irb(main):048:0> hash2.hash
=> 1773356
irb(main):049:0>
1c0cd550766a3ee3e4a9c495926e4603?d=identicon&s=25 John Joyce (Guest)
on 2007-05-09 02:59
(Received via mailing list)
On May 9, 2007, at 1:55 AM, Brian Candler wrote:

>
> I wonder why this is?
>

it's worth exploring further! (the ruby cookbook has a good section
on ruby's hashes)
I made two hashes like yours.

irb(main):011:0> o1.__id__
=> 1611054
irb(main):012:0> o2.__id__
=> 1586104
irb(main):013:0> o1.hash
=> 1611054
irb(main):014:0> o2.hash
=> 1586104

As you can see the two hashes don't share the same object id, .hash
method of objects creates a hash value for the object (confusing
terminology, I know) but with hashes , that hash value just happens
to be the same as the object id.
They may contain (references to) the same objects, so that makes
these two hashes look a lot alike, but they're as different as you
and your clone.

What's more confusing? Try messing with symbols in your hashes. Then
wrap your head around it.
I finally got a handle on symbols. They're like hard links in unix.
little wormholes if you will.
E0d864d9677f3c1482a20152b7cac0e2?d=identicon&s=25 Robert Klemme (Guest)
on 2007-05-09 11:06
(Received via mailing list)
On 08.05.2007 18:55, Brian Candler wrote:
> o1 = ["hello", ["world"]]
> o2 = ["hello", ["world"]]
> p o1 == o2
> p o1.hash == o2.hash    # prints true
>
> o1 = {"key"=>"hello"}
> o2 = {"key"=>"hello"}
> p o1 == o2
> p o1.hash == o2.hash    # prints false
>
> I wonder why this is?

Probably because Hashes store not only key value pairs but also default
value and an optionally block that is invoked if an element is missing
from the Hash.  Now, blocks are difficult to compare in itself but the
question here is: on what basis do you consider Hashes equivalent?  Do
you include the default object or not etc.  As far as I remember this
has been discussed on the list in the past to some extent.  The solution
is of course to use your own class for your keys.  Since they seem to be
pretty complex that's a good idea anyway.

Kind regards

  robert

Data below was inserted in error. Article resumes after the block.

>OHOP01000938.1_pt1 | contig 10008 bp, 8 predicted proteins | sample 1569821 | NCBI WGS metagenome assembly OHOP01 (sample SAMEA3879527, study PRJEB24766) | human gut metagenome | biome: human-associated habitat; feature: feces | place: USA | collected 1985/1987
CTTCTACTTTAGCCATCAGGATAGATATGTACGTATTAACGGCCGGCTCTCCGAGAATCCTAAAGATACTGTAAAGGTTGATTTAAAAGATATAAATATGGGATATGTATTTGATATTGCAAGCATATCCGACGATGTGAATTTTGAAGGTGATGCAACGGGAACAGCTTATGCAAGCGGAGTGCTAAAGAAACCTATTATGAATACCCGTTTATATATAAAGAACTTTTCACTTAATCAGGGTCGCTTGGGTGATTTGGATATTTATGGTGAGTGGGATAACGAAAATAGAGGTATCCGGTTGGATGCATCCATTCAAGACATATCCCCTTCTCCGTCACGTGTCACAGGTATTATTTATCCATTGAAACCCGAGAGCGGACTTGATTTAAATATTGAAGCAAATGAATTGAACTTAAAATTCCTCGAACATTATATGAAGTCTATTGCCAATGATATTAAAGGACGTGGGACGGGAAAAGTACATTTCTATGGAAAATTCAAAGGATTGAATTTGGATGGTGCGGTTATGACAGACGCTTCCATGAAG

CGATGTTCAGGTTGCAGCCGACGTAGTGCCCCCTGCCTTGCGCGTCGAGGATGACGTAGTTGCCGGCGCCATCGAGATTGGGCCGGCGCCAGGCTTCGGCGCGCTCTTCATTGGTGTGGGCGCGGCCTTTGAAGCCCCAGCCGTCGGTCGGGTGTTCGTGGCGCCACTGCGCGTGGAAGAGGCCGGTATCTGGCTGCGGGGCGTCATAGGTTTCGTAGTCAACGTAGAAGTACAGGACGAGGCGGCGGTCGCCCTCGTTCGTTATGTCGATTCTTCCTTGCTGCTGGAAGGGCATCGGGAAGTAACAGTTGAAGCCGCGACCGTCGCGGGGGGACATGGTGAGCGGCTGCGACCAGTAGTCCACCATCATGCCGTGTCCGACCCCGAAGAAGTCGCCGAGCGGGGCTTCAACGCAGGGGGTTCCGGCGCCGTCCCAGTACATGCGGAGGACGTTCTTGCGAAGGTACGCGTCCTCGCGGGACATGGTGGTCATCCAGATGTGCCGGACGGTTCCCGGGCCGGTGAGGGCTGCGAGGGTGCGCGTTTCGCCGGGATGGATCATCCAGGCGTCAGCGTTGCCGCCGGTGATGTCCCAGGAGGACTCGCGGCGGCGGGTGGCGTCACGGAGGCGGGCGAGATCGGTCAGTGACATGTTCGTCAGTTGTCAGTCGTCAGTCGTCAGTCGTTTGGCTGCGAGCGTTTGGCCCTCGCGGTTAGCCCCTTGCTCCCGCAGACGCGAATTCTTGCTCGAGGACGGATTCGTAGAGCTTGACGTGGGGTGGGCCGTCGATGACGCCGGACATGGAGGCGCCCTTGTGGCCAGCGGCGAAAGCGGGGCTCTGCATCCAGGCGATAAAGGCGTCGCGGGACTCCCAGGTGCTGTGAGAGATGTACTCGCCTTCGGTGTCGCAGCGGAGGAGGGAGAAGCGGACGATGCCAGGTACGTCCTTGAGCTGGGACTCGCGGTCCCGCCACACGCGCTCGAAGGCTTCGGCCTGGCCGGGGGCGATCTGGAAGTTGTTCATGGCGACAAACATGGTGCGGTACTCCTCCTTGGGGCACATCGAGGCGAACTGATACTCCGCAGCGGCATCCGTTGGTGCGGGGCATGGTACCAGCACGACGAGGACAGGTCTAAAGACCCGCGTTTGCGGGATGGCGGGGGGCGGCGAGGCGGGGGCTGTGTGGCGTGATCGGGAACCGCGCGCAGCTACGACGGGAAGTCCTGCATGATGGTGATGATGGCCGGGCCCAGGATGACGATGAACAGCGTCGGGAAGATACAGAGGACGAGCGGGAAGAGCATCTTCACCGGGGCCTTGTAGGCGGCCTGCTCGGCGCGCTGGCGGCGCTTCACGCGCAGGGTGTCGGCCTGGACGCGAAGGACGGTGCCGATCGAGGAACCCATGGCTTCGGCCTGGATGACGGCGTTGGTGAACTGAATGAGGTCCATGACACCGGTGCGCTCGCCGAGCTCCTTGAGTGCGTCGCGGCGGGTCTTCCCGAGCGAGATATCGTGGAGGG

753dcb78b3a3651127665da4bed3c782?d=identicon&s=25 Brian Candler (Guest)
on 2007-05-09 12:57
(Received via mailing list)
On Wed, May 09, 2007 at 09:58:46AM +0900, John Joyce wrote:
> What's more confusing? Try messing with symbols in your hashes. Then
> wrap your head around it.
> I finally got a handle on symbols. They're like hard links in unix.
> little wormholes if you will.

That I don't have a problem with.

A symbol is basically an immutable string, which is also a singleton.

That is,

    a = :foo
    b = :foo
    c = "foo".to_sym

will always return the exact same object for a, b and c.
753dcb78b3a3651127665da4bed3c782?d=identicon&s=25 Brian Candler (Guest)
on 2007-05-09 13:08
(Received via mailing list)
On Wed, May 09, 2007 at 06:05:11PM +0900, Robert Klemme wrote:
> >
> >I wonder why this is?
>
> Probably because Hashes store not only key value pairs but also default
> value and an optionally block that is invoked if an element is missing
> from the Hash.

OK, then I'm missing some subtlety between hash1 == hash2 (which is
true),
and hash1.eql? hash2 (which is false).

But given just arrays, and arrays of arrays, array1 == array2 and
array1.eql? array2 are both true. And so is array1.hash == array2.hash

So it appears that someone has decided that hashes cannot be used
usefully
as hash keys, but I cannot see why.

> The solution
> is of course to use your own class for your keys.  Since they seem to be
> pretty complex that's a good idea anyway.

I solved my problem by doing a linear search over the hash to find the
entry, which seems silly, but it works.

    # Was: return @output[input]
    @output.each { |(k,v)| return v if k == input }

Making "my own class" was not an option. I was building a small mock
object,
and the hash key is whatever method_missing receives. If the caller of
the
mock object passes in a hash, then a hash is what I get.

class Mock
  def self.prepare(output)
    @output = output
  end
  def self.[]=(input,output)
    @output[input] = output
  end
  def self.[](input)
    @output.each { |(k,v)| return v if k == input }
    raise "No response for #{input.inspect}"
  end

  attr_reader :actions
  def initialize(*args)
    @actions = [[:initialize] + args]
  end
  def method_missing(*args)
    # STDERR.puts "#{args.inspect} => #{self.class[args].inspect}"
    @actions << args
    self.class[args]
  end
end

Mock.prepare({
  [:flurble] => 'boo',
})

a = Mock.new(123)
res = a.flurble
p res
p a.actions

Yes, I know there are other mock solutions out there. I would rather
just
write something which is (a) small, and (b) does exactly what I need.

Regards,

Brian.